08:59 GMT22 September 2020
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    Friday’s massive global cyberattack affected more than 300,000 computers in 150 countries. Though some facilities were able to combat the first wave, British cybersecurity officials said Monday that new malware attacks are possible, “at a significant scale.”

    "We’ve seen the rise of ransomware becoming the principal threat, I think, but this is something we haven’t seen before — the global reach is unprecedented," Europol Executive Director Rob Wainwright said in an interview on the British television program "Preston on Sunday."

    Using techniques purportedly stolen from the National Security Agency (NSA) and made available by the hacker group Shadow Brokers, the attack affected Russia’s Ministry of Interior, FedEx Corp., Nissan Motor Co., the Deutsche Bahn rail system of Germany, the UK’s National Health Service, PetroChina, Renault SA, Chinese government agencies and other computer systems in the US, Asia and Europe. 

    Computers were infected with "ransomware," where encrypted files are made inaccessible with demands of a ransom of $300 in the cryptocurrency bitcoin. The highest concentration of infections were in Ukraine and Russia.

    On Monday British Health Minister Jeremy Hunt told Sky News that although no second attack has been mounted yet, institutions would be wise to remain on alert. "We have not seen a second wave of attacks, and the level of criminal activity is at the lower end of the range that we had anticipated, and so I think that is encouraging," he said, "The message is very clear, not just for organizations like the NHS (National Health Service) but for private individuals, for businesses."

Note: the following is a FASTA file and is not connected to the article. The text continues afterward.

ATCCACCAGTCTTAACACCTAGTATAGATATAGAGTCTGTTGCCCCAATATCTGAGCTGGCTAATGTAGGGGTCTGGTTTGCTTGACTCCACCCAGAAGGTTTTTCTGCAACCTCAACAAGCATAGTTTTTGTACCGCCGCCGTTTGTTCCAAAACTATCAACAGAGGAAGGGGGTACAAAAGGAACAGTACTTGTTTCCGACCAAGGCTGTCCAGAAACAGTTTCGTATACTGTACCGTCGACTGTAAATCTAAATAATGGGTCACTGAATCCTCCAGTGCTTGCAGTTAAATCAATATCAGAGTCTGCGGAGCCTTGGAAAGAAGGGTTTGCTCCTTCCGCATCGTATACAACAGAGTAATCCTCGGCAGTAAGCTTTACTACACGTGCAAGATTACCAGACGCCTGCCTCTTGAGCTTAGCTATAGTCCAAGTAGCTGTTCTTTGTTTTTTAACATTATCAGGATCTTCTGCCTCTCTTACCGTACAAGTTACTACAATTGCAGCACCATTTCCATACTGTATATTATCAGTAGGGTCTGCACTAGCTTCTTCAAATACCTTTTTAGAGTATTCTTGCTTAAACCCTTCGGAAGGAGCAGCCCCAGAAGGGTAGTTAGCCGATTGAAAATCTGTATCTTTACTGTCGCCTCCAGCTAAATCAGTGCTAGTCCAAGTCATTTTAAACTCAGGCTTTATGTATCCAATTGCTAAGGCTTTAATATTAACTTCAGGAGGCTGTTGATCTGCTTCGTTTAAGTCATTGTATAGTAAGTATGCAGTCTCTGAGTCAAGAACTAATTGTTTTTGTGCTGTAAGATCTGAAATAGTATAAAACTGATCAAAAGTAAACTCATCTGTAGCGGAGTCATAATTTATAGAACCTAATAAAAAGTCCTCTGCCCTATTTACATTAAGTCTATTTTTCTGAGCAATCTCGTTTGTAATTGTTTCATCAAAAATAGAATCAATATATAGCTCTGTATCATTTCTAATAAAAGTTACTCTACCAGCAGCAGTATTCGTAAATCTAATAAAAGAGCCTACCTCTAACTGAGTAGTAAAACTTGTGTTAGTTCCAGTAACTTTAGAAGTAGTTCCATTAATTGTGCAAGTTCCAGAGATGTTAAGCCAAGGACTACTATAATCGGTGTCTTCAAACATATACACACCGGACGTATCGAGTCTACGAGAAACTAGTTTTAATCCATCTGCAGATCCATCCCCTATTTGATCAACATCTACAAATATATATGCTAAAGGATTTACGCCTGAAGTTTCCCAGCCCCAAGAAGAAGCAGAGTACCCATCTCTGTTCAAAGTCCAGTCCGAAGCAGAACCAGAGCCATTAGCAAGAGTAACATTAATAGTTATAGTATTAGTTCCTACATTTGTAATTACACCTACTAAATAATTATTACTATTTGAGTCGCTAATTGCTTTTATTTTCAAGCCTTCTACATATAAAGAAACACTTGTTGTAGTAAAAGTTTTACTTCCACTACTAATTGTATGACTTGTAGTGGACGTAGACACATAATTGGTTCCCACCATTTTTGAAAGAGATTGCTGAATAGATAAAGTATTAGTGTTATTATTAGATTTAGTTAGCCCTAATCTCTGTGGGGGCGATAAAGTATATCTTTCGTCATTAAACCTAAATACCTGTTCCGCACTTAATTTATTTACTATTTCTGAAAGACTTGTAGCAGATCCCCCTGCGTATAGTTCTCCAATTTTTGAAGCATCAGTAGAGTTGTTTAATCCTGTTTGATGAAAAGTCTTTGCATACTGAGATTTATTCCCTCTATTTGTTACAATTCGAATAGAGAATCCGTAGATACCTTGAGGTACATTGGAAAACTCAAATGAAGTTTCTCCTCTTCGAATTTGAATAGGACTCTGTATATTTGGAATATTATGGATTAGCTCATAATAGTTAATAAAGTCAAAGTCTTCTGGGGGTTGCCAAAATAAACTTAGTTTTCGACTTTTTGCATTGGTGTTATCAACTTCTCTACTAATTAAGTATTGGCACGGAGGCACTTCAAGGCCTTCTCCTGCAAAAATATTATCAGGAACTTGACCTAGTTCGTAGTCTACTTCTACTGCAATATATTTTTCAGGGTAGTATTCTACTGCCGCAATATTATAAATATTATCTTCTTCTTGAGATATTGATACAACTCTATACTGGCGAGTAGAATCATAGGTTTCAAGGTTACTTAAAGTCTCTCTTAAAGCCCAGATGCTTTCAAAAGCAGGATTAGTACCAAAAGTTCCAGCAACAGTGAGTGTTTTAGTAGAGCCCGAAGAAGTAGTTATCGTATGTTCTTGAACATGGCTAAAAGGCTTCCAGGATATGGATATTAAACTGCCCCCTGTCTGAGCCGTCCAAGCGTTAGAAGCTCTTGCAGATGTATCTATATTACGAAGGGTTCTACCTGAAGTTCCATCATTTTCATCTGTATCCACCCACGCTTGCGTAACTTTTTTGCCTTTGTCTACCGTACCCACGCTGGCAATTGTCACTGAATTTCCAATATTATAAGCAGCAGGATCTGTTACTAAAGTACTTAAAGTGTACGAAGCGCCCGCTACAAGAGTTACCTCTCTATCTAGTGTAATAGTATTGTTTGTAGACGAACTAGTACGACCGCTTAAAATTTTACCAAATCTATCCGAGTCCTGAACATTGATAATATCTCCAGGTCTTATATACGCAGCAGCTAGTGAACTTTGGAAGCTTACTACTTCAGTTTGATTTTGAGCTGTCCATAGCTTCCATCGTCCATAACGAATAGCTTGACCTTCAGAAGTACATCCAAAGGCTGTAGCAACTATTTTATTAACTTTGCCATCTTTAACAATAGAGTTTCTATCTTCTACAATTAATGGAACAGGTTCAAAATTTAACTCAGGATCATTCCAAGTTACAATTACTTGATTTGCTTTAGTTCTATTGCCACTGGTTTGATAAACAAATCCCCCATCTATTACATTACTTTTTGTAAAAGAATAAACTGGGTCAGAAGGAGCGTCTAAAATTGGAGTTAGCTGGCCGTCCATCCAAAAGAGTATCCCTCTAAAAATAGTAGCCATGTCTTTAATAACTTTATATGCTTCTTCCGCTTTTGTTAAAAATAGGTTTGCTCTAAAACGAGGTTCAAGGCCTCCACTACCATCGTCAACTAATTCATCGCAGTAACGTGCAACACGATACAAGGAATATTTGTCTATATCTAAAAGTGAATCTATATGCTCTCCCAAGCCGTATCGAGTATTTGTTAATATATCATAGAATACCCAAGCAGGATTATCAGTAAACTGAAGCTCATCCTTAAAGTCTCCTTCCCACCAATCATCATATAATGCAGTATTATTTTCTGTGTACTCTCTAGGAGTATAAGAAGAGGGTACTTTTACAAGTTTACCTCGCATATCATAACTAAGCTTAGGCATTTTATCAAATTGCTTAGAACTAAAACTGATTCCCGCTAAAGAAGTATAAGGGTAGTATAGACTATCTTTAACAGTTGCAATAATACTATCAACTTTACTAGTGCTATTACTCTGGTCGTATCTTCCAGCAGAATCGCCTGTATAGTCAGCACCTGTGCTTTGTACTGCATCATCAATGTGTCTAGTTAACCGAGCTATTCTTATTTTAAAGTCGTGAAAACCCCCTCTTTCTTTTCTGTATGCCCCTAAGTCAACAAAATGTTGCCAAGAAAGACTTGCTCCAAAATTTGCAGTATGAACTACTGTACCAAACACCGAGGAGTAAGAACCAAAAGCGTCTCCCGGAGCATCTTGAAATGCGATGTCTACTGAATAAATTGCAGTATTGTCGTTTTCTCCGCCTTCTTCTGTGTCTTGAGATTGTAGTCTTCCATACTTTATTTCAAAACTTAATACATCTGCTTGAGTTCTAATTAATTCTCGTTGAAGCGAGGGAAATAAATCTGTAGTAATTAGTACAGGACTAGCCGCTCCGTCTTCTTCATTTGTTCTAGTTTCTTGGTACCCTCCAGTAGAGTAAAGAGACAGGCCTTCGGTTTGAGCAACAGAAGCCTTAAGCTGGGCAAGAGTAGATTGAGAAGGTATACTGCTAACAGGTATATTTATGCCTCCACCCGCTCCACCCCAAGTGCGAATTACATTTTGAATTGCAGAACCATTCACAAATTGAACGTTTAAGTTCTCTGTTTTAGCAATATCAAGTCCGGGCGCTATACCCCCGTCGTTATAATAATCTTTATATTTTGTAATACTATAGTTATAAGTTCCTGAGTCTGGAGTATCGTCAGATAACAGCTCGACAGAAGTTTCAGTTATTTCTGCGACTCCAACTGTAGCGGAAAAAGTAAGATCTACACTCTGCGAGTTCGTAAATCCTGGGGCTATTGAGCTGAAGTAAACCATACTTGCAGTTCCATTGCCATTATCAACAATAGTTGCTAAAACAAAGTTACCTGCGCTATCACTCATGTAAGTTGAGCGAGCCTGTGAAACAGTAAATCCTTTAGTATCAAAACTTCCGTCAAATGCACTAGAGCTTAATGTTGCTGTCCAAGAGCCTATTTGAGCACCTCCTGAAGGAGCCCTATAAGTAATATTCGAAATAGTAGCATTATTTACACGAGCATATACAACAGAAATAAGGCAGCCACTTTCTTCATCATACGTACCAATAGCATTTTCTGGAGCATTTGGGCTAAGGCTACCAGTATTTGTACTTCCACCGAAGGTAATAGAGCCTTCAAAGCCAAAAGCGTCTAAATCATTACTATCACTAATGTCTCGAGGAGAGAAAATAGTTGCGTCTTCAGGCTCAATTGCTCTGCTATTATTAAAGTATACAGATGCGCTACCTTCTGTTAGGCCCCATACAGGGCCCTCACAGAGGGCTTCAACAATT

Hospitals throughout England had to turn away patients from regular appointments and surgeries due to the first attack. 

    Brad Smith, president of Microsoft, said the incident should serve as a “wake-up call” to the US and other world governments, as it highlights the need for countries to rethink how they conceive of cybersecurity.

    He wrote on the company blog, "They need to take a different approach and adhere in cyberspace to the same rules applied to weapons in the physical world. We need governments to consider the damage to civilians that comes from hoarding these vulnerabilities and the use of these exploits."

    Smith also urged Windows users to protect themselves against increasingly sophisticated cyber criminals by updating their systems, suggesting that “this attack demonstrates the degree to which cybersecurity has become a shared responsibility between tech companies and customers."

    At least $50,000 in ransom has been paid so far, and that figure is expected to rise.

    On Friday, Dr. Binoy Kampmark, Senior Lecturer at RMIT University in Melbourne told Radio Sputnik that although the tactics used in this latest hack aren’t new, it hasn’t been seen on this scale before, and noted that future attacks are likely.

    He said, "The reality is that these particular systems are going to be used, more will be coming out because this is after all a new frontier … we are set to deal with matters of security in this way, which connect intelligence agencies but also those in the private sector. So, we are concerned essentially about security of data both in a private and a public sense, so we can expect more of that, I'm afraid."


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    cyber ransom, ransomware, hack attacks, Hack, Cyber Attack, National Health Service (NHS), Asia, Spain, United Kingdom, United States
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